UCI Gran Fondo World Series
21 Qualifiers Worldwide
For 2018, the UCI’s Gran Fondo World Series (GFWS) has expanded to include 21 events, ending with the Masters World Championships – the largest and most competitive age-group event in the world. Founded in 2011 as the World Cycling Tour, the UCI decided to rebrand the series as the Gran Fondo World Series in 2016 to better align with its “Cycle for All” motto.
“We started in 2011 with the new concept mainly to increase the quality level of the participants at the UCI Masters World Championships,” said Erwin Vervecken, UCI-GFWS coordinator. “The first year had seven qualifiers and soon expanded to 12-14 qualifiers, where we remained for a few years. We now see that the new branding has settled in, resulting in more and more requests from new countries to host such a qualifier [event].”
The attraction is two-fold as each stop of the GFWS offers both high-level local Masters racing and the opportunity to qualify for the UCI Gran Fondo Road World Championships. To qualify, athletes must finish in the top 25% of their age group in either the Gran Fondo road-race or time-trial events. All events are designed to cater to both very competitive riders and to lifestyle cyclists, providing courses with large loops along variable terrain and featuring different course options.
Among the qualifying events is the Canadian leg, The Blue Mountain Gran Fondo (formerly Grey County Road Race), in Collingwood, Ont. on June 1416. Organized by Bruce Bird, a two-time age-group world champion himself, the Canadian event has steadily grown in popularity, and with the awarding of Vancouver 2020 as the World Championship location gives Canada two UCI GFWS races in that year.
Following last year’s Canadian qualifier, almost half of the athletes meeting the 25% qualifying standard travelled to the UCI Gran Fondo World Championships in Albi, France. With 69 athletes in attendance, it was Canada’s second-largest showing at the Championships, after sending 90 to Denmark in 2015. The team’s performances were highlighted by a breakaway win by Bird in the men’s 45-49 category and Emily Rogers claiming the women’s 19-35 title from a bunch sprint.
Last year in the United Kingdom, the city of Peterborough boasted the largest qualifying event, hosting, between the time trial and road race, 8,000 participants, and saw more than 900 riders go on to compete at the World Championships in Albi. Albi saw a massive increase in participation, up to nearly 3,000 entrants over 2016.
“We see many returning athletes at these World Championships, which is growing year after year. Last year, 911 Brits took part in the 2017 UCI Gran Fondo World Championships, compared to 375 French and 311 Australians,” explained Vervecken.
While the global diversity continues to increase, there is still a significant gap between the number of male and female participants. The 2017 World Championship road race had 1,891 men, but saw only 382 women take part. The time trial was a little more balanced, with 513 men and 156 women. Vervecken and his team are motivated to extend their reach and broaden the appeal of the Series, recognizing that there’s a strong need to convey the purpose of their events.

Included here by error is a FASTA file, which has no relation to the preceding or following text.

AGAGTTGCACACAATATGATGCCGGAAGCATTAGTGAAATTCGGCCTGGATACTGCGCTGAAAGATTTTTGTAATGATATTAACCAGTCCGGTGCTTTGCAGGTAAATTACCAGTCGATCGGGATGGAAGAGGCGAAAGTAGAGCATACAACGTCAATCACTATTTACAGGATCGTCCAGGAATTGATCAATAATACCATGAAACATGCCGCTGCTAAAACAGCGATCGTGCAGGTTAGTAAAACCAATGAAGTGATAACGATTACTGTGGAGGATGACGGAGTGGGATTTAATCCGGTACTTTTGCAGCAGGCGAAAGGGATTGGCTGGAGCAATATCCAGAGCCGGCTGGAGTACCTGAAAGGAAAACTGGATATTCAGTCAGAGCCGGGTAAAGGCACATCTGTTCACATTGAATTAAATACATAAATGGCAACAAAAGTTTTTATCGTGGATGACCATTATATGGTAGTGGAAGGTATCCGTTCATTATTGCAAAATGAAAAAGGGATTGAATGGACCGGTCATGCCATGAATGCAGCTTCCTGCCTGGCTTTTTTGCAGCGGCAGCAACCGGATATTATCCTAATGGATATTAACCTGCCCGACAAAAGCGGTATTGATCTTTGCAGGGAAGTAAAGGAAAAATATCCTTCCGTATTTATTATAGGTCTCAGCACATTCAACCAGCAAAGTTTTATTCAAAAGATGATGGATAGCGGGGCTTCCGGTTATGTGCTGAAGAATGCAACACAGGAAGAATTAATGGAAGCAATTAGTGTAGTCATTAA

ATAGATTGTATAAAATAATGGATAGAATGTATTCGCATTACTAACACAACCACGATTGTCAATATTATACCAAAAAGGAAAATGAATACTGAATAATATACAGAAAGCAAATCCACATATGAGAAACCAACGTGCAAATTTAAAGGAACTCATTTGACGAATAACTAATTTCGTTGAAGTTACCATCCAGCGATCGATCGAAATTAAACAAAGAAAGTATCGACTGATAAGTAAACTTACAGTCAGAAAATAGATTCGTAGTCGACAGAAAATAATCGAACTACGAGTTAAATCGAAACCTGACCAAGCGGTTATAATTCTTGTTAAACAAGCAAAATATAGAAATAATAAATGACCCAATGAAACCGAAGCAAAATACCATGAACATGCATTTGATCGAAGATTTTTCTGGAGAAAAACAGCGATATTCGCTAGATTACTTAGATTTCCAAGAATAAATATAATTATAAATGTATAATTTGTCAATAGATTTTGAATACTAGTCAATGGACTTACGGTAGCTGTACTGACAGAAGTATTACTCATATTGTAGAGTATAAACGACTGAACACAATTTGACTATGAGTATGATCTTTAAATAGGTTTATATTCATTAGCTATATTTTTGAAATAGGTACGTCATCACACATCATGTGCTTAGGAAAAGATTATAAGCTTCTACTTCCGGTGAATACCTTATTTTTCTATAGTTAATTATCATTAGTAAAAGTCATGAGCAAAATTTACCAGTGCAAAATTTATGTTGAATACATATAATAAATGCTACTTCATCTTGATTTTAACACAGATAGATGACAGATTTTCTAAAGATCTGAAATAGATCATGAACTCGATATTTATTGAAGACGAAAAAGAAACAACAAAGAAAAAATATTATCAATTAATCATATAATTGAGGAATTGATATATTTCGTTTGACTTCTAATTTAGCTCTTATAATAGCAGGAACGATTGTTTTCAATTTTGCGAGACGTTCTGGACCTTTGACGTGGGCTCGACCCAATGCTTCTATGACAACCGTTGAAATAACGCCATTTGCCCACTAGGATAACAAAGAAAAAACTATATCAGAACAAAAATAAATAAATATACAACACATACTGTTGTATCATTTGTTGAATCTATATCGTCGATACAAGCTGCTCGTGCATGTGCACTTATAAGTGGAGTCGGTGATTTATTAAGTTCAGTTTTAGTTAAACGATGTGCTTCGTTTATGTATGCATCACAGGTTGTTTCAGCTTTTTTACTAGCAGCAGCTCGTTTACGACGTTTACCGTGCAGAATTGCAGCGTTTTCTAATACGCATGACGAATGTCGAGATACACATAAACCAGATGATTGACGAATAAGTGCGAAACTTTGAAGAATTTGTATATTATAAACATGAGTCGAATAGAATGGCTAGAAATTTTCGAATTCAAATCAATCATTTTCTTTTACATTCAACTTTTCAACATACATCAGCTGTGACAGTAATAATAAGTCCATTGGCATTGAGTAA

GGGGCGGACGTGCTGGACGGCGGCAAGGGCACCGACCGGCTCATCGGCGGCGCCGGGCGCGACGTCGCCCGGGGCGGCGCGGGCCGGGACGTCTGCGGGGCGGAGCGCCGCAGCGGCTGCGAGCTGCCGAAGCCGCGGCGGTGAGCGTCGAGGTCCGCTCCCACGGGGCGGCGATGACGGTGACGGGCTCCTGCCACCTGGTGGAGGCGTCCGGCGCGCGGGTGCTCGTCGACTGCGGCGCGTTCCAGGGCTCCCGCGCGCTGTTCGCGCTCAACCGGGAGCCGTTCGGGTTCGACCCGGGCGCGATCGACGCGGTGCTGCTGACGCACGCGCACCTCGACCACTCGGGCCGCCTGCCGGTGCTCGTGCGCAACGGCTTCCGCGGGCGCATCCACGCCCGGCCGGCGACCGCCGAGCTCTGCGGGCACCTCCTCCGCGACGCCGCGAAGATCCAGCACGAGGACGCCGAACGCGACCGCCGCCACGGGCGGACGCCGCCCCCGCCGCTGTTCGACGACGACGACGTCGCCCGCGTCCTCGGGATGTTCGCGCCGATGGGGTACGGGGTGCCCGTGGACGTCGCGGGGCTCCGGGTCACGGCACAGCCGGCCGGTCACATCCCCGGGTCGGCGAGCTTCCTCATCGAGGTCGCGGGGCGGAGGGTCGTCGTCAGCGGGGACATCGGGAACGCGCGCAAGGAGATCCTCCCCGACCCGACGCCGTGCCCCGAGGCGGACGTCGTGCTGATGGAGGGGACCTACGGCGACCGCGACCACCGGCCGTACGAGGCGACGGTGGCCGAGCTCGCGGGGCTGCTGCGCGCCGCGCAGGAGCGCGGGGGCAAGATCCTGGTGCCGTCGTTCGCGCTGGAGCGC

“A big challenge is to spread the gran fondo concept, which means high-level amateur and Masters mass-participation racing on a big Classical course where the top riders are very competitive. Yet the back of the peloton also attracts new people on the bike who want to experience what it’s like to feel like a Pro rider for one day. Compare it with a marathon, where runners at the front do it in two hours and five minutes, while a majority are there just to keep fit and finish the race . . . . Their time is not so important.”
To accommodate rapidly growing participation numbers at qualifier events, wave starts are beginning to be implemented – as they already are for the UCI Gran Fondo World Championships. The waves are divided by competition category, and are typically staggered by a couple of minutes so all riders will be on course at the same time, however starting against with those they are ranked.
“The biggest challenge in future years will also be managing the different age categories, as start groups at the Worlds last year in Albi, France were heading towards 350 riders,” noted Vervecken. “We will most likely limit the percentage of qualified riders in future years to 20 or even 15% for the Worlds if the Series keeps on growing.”
Maintaining a safe, engaging and prestigious competition environment for the World Championships will continue to draw more of the best age-group athletes from around the globe. In years to come, the GFWS is looking to add events in Africa and Asia to the calendar, while increasing the number of opportunities across the Americas as well.
For more information, visit www.thebluemountainsgranfondo.com and www.ucigranfondoworldseries.com
The Series offers both high-level Masters racing and the opportunity to qualify for the UCI Gran Fondo Road World Championships.
The UCI’s Gran Fondo World Series has expanded to include 21 events worldwide, ending with the World Championships.